Author has written 13 stories for X-overs, Worm, Chronicle of the Black Company, Naruto, Harry Potter, Fate/stay night, Star Wars, and Katekyo Hitman Reborn!.
Tips for writing fanfics:
I’m a pretty good writer, and hopefully still getting better. I got good through a LOTof practice and infrequent tips that helped me grow. I want to encourage anyone willing to try writing, and I’d like to help you all skip some of my many early mistakes. These are my rules for writing fanfiction. Obviously I cannot guarantee anything, often enough stories get lost in the shuffle. There are millions of them after all, but if you can follow these rules, well you’ll be off to a better start than most.
1: Every time you change speakers you need to hit the enter key twice. If you have more than one person speaking in the same block of text people will get confused and frustrated.
“What fine weather we're having,” said person A.
“The hell are you talking about, moron? There's a freaking monsoon going on!” shouted person B.
So many people, myself included, don’t do this when first starting out. Don’t make that mistake, or at least don’t continue to make the mistake now that you know about it.
2: Your character's dialogue needs to match their age and emotions. For example, older authority figures use longer words and often have a more calm and measured form of speech. Younger characters should use smaller words, have occasional trouble articulating what they want to say and be emotional and impulsive. Teenagers are often blunt and prone to cursing. Angry people will be less articulate, and swear more, people in love will say cheesy crap, and so on. None of these are set in stone, but keep them in mind as guidelines.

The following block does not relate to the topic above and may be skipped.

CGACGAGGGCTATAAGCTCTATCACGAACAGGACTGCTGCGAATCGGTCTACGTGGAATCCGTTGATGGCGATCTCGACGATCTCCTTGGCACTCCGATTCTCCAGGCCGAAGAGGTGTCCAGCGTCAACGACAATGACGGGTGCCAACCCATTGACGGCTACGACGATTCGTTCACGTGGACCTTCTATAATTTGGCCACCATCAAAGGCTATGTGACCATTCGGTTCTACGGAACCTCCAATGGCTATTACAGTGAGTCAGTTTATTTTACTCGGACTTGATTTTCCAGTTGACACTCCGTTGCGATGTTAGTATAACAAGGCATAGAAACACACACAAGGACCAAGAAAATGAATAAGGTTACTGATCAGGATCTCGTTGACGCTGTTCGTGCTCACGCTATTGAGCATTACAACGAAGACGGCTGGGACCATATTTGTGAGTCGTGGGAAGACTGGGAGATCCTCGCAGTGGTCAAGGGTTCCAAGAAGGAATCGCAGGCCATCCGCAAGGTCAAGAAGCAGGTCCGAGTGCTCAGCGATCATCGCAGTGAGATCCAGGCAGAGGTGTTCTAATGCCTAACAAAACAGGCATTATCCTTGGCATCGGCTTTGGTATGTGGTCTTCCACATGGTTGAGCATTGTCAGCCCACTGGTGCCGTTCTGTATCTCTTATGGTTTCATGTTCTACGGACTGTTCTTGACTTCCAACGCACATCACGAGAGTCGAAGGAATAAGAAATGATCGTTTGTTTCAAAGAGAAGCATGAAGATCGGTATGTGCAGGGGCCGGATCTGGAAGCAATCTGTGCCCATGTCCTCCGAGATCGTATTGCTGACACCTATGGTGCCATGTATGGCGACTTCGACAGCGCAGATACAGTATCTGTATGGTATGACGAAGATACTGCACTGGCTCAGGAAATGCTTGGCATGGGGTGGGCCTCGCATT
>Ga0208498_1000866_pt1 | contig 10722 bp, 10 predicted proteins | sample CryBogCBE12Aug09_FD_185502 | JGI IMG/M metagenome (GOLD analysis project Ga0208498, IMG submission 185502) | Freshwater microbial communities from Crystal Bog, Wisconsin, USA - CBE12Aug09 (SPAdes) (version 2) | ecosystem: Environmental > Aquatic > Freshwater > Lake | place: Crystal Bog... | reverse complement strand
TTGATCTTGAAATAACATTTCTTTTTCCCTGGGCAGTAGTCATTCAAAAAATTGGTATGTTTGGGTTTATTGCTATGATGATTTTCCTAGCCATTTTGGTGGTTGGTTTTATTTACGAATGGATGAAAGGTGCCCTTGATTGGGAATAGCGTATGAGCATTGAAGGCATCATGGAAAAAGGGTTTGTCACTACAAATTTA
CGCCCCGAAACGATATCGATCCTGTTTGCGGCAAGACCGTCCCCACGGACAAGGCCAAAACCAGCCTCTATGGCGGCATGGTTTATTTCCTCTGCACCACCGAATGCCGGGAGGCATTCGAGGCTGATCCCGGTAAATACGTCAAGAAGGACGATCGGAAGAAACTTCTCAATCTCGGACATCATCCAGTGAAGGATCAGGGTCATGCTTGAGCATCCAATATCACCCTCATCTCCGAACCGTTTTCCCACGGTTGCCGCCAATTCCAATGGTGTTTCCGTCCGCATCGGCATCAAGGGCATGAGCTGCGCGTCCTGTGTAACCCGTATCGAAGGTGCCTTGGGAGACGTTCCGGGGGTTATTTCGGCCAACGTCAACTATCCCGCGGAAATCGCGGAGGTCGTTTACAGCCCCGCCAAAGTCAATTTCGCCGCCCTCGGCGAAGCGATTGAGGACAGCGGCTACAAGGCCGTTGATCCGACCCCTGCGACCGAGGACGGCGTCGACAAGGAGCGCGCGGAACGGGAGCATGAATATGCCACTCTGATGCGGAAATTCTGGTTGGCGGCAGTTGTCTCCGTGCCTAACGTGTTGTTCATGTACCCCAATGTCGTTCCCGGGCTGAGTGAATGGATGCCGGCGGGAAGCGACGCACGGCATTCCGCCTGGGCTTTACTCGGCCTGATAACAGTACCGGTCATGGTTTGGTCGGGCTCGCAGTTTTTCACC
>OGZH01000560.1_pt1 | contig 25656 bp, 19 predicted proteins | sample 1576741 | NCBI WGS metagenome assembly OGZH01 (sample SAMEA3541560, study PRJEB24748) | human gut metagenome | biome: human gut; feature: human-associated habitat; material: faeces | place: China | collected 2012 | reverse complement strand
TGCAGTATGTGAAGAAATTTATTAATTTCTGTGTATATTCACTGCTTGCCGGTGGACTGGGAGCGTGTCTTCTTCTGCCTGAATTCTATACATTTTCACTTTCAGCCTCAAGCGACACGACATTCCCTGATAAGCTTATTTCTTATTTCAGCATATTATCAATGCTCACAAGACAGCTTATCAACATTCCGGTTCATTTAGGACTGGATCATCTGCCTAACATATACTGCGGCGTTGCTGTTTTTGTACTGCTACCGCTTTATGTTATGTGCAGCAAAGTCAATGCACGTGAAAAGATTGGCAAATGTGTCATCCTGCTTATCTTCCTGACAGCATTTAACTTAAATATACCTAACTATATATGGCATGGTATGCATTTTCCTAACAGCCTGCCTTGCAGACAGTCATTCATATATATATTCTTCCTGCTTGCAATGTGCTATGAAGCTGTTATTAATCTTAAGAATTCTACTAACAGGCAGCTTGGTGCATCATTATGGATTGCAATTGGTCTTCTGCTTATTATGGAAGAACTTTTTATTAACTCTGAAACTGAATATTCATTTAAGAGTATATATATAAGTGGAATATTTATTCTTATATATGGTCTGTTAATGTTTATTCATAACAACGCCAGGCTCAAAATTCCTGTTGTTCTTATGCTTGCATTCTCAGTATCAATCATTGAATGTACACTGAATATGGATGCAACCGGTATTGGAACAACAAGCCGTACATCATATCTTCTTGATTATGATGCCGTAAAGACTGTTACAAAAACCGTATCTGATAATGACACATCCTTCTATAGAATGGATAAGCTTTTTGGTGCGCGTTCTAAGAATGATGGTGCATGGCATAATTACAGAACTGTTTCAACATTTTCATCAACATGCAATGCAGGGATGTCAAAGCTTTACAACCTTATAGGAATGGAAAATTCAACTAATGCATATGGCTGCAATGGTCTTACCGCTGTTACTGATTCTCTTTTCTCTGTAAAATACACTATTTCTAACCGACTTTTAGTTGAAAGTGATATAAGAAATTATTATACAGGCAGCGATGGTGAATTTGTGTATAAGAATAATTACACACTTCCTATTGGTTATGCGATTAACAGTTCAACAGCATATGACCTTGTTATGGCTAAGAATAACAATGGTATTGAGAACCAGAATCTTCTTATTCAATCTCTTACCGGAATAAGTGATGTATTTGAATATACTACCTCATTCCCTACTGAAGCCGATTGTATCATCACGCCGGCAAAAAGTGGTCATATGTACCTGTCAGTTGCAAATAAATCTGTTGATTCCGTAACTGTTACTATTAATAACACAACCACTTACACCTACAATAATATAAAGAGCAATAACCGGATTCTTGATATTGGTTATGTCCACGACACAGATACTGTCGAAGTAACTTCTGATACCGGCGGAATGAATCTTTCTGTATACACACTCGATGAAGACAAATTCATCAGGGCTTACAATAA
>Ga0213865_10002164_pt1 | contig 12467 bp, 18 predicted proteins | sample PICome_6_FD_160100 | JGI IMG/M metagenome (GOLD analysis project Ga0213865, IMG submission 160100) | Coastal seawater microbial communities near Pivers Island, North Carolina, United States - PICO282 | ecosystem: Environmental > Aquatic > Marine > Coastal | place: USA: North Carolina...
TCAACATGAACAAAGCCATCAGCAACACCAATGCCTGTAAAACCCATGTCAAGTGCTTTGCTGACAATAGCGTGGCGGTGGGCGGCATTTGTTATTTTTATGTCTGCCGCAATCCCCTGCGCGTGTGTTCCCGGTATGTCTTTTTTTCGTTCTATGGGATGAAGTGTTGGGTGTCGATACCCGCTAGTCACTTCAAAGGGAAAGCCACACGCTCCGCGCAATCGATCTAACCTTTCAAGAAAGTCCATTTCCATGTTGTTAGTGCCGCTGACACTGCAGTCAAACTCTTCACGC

If you can’t imagine yourself or anyone you know (someone age and temperament appropriate) saying something the way you have it written, it’s probably because no one would. Sentences like that are jarring for your readers, and they will resent it.
Try reading what you have written out loud while editing. It is a good way to catch all kinds of mistakes, but particularly good for finding awkward wording and dialogue.
3: Tense issues! While speech can be in past present or future tense depending on the topic, narration should always, or almost always, be in past tense. Why? Apparently it's sort of a socially ingrained holdover from old school storytelling. You can narrate in present tense, it's just less common. Either way, stick to one or the other. Do not go back and forth between past and present tense for narration.
4: Dialogue is not just a way for you to push the plot along. Dialogue is the primary means by which your audience gets to know your characters, unless they are privy to the characters thoughts, but even then dialogue is important. So when you go to write your dialogue keep in mind these are people, they get sidetracked, topics wander, they might banter or joke a bit. It should not just l be a clinical bulleted list of the things that need to be said for the plot to start moving the direction you want. Give them a bit of room to breath and grow, they need to feel alive.